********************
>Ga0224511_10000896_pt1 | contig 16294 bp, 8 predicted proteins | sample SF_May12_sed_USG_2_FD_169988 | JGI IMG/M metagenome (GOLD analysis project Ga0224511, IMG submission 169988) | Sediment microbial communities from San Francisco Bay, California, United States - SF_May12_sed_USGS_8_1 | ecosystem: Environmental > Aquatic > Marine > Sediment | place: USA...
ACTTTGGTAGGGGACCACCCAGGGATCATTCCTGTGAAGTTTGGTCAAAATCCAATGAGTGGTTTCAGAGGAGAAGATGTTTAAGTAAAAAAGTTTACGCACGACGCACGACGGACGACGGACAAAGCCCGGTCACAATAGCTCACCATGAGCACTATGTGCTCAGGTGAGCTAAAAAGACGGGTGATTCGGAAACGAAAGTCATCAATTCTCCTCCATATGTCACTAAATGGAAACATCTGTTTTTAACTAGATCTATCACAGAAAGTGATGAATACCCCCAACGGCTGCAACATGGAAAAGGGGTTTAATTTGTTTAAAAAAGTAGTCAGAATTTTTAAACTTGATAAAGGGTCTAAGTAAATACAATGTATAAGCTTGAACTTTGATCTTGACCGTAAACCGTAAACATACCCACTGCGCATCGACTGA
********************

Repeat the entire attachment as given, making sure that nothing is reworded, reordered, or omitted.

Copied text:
>Ga0224511_10000896_pt1 | contig 16294 bp, 8 predicted proteins | sample SF_May12_sed_USG_2_FD_169988 | JGI IMG/M metagenome (GOLD analysis project Ga0224511, IMG submission 169988) | Sediment microbial communities from San Francisco Bay, California, United States - SF_May12_sed_USGS_8_1 | ecosystem: Environmental > Aquatic > Marine > Sediment | place: USA...
ACTTTGGTAGGGGACCACCCAGGGATCATTCCTGTGAAGTTTGGTCAAAATCCAATGAGTGGTTTCAGAGGAGAAGATGTTTAAGTAAAAAAGTTTACGCACGACGCACGACGGACGACGGACAAAGCCCGGTCACAATAGCTCACCATGAGCACTATGTGCTCAGGTGAGCTAAAAAGACGGGTGATTCGGAAACGAAAGTCATCAATTCTCCTCCATATGTCACTAAATGGAAACATCTGTTTTTAACTAGATCTATCACAGAAAGTGATGAATACCCCCAACGGCTGCAACATGGAAAAGGGGTTTAATTTGTTTAAAAAAGTAGTCAGAATTTTTAAACTTGATAAAGGGTCTAAGTAAATACAATGTATAAGCTTGAACTTTGATCTTGACCGTAAACCGTAAACATACCCACTGCGCATCGACTGA